The age of 65 was considered the retirement age of the United States with the passage of the Social Security Act of 1935. Various programs offered through the Social Security Administration, such as continuing income and health insurance stable, they aim to provide resources to older Americans who are no longer part of the workforce. . While the youngest you can be to start claiming monthly Social Security payments is 62, most people don’t qualify for Medicare health insurance until age 65.
So, if you’re thinking about retiring early, it’s important to learn about potential Medicare pre-retirement health insurance options. here are eight to get you started.
Some employers voluntarily offer health insurance plans to retirees who leave. these plans may be similar to the insurance you had when you were an active employee. To make health insurance affordable for their employees, most employers subsidize about 70% to 80% of their active employees’ health care premiums (the monthly amount you pay to have insurance).
However, an employer is not guaranteed or required to subsidize a retiree’s plan, which means you could be responsible for 100% of their premium. the average annual premium for an employer-sponsored plan before employer subsidies is $7,740 for individual coverage and $22,220 for family coverage.
However, all employers must offer leaving employees the option to continue their group health plan for up to 18 months under the Consolidated Omnibus Budget Reconciliation Act (or Cobra). There are, of course, exceptions, such as if you were fired for cause.
While this means you can keep your employer’s insurance, you’ll likely have to cover the full cost of the premium. Most employers don’t, and don’t have to, subsidize cash coverage, making this option quite expensive.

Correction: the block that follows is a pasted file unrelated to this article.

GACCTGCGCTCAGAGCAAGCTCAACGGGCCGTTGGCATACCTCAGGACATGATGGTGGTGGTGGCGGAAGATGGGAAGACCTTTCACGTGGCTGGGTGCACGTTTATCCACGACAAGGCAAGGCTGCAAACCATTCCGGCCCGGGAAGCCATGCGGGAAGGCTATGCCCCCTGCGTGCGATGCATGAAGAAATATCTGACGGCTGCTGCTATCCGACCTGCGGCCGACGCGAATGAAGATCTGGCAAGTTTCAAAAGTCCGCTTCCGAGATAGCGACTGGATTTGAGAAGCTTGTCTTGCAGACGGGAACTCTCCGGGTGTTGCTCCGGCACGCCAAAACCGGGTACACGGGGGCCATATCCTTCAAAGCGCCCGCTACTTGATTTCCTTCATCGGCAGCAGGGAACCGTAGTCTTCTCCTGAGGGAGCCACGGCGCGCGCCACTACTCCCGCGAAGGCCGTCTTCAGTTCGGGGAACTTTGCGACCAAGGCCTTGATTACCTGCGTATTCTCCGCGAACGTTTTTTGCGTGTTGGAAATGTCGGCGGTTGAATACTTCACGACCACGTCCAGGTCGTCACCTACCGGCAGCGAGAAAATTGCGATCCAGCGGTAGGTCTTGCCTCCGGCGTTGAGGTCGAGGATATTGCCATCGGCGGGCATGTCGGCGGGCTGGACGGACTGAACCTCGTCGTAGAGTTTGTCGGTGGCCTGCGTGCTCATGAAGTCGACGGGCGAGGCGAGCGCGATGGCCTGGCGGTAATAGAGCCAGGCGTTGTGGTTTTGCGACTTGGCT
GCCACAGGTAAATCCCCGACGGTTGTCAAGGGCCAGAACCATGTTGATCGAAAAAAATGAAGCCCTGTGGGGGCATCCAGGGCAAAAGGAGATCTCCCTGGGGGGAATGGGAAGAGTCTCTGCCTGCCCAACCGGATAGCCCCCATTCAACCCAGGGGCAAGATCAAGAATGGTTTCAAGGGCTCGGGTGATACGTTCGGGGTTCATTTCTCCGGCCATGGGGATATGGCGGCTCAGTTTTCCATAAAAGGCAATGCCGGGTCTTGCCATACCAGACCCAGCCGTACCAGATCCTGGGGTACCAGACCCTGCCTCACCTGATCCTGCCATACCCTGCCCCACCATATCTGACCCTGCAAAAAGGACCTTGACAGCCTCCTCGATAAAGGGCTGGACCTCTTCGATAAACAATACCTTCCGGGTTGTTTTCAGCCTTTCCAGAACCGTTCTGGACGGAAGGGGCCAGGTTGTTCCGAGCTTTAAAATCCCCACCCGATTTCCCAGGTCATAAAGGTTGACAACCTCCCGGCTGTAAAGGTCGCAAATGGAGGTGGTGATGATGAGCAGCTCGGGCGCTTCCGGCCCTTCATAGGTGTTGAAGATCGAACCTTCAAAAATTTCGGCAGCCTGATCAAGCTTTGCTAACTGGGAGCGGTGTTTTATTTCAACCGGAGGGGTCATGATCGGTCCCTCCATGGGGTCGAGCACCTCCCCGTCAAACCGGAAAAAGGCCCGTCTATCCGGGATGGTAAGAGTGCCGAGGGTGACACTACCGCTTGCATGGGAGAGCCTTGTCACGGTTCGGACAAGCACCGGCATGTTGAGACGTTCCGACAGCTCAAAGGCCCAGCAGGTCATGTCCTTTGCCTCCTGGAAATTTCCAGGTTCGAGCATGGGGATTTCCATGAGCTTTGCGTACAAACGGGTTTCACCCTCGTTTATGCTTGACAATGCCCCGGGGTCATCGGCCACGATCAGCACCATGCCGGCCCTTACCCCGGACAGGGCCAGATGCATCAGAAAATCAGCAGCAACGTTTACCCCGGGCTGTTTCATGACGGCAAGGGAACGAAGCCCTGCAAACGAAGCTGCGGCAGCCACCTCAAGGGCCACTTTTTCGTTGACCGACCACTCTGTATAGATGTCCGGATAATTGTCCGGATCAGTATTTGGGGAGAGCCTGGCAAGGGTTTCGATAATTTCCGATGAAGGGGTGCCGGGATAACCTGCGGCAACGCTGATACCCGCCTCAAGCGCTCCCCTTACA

If your spouse is still working, you may be able to enroll in your employer-sponsored health insurance plan. Like retiree benefits, your spouse’s coverage could be more affordable if the employer subsidizes the cost of the premium. however, your spouse’s premium will increase when you add members to your plan. be sure to explore any cost implications before jumping into your spouse’s plan.
The health insurance marketplace is a government-run program that allows people to purchase private insurance.
You may qualify for subsidies through tax credits and cost sharing if you meet income and household size requirements. these subsidies could give you significant savings on premiums and out-of-pocket costs (subsidies for qualified single-person households can range from $12,880 to $51,520), but if you don’t qualify for the subsidies, the program can be expensive.
You can visit healthcare.gov to apply and see if you qualify for subsidies. or you can use a calculator to get an estimate of what you qualify for.
Out-of-market insurance generally refers to plans purchased directly from an insurance provider or broker rather than the government health insurance marketplace. Working directly with an insurance provider can provide more options than what is listed on the health insurance marketplace. but buying direct can be more expensive without government or employer subsidies.